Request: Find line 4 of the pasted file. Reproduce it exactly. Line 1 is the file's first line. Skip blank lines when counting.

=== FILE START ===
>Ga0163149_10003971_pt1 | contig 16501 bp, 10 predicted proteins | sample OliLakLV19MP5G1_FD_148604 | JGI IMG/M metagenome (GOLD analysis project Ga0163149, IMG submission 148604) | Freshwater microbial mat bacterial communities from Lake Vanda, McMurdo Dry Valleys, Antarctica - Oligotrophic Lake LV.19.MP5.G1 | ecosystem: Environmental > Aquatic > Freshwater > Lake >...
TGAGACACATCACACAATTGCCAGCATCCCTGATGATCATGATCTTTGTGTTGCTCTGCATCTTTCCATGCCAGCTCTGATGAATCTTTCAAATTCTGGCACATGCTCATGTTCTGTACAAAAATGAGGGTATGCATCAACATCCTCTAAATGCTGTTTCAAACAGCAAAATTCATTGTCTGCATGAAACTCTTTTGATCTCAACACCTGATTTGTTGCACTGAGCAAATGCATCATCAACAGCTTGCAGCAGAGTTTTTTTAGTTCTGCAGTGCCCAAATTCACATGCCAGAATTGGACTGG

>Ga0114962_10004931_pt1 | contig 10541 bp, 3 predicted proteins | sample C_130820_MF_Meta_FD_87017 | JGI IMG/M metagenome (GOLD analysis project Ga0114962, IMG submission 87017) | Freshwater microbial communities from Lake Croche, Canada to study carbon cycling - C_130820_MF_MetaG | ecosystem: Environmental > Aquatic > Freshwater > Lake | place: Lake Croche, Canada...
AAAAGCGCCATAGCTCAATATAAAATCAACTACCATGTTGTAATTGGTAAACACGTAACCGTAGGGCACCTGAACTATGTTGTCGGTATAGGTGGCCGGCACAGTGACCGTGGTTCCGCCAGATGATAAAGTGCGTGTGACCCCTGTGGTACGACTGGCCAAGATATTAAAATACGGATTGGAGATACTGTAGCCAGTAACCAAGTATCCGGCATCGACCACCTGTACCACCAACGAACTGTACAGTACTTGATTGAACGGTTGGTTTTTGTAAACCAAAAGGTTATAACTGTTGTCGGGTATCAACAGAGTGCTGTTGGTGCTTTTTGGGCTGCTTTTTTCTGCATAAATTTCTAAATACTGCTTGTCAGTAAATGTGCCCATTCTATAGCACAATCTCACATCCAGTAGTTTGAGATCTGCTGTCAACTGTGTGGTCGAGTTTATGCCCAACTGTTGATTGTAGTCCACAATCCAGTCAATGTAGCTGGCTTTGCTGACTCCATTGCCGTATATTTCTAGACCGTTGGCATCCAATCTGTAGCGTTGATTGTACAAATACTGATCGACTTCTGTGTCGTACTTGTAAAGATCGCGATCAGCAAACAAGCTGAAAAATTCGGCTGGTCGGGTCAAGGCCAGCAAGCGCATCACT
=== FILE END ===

AAAAGCGCCATAGCTCAATATAAAATCAACTACCATGTTGTAATTGGTAAACACGTAACCGTAGGGCACCTGAACTATGTTGTCGGTATAGGTGGCCGGCACAGTGACCGTGGTTCCGCCAGATGATAAAGTGCGTGTGACCCCTGTGGTACGACTGGCCAAGATATTAAAATACGGATTGGAGATACTGTAGCCAGTAACCAAGTATCCGGCATCGACCACCTGTACCACCAACGAACTGTACAGTACTTGATTGAACGGTTGGTTTTTGTAAACCAAAAGGTTATAACTGTTGTCGGGTATCAACAGAGTGCTGTTGGTGCTTTTTGGGCTGCTTTTTTCTGCATAAATTTCTAAATACTGCTTGTCAGTAAATGTGCCCATTCTATAGCACAATCTCACATCCAGTAGTTTGAGATCTGCTGTCAACTGTGTGGTCGAGTTTATGCCCAACTGTTGATTGTAGTCCACAATCCAGTCAATGTAGCTGGCTTTGCTGACTCCATTGCCGTATATTTCTAGACCGTTGGCATCCAATCTGTAGCGTTGATTGTACAAATACTGATCGACTTCTGTGTCGTACTTGTAAAGATCGCGATCAGCAAACAAGCTGAAAAATTCGGCTGGTCGGGTCAAGGCCAGCAAGCGCATCACT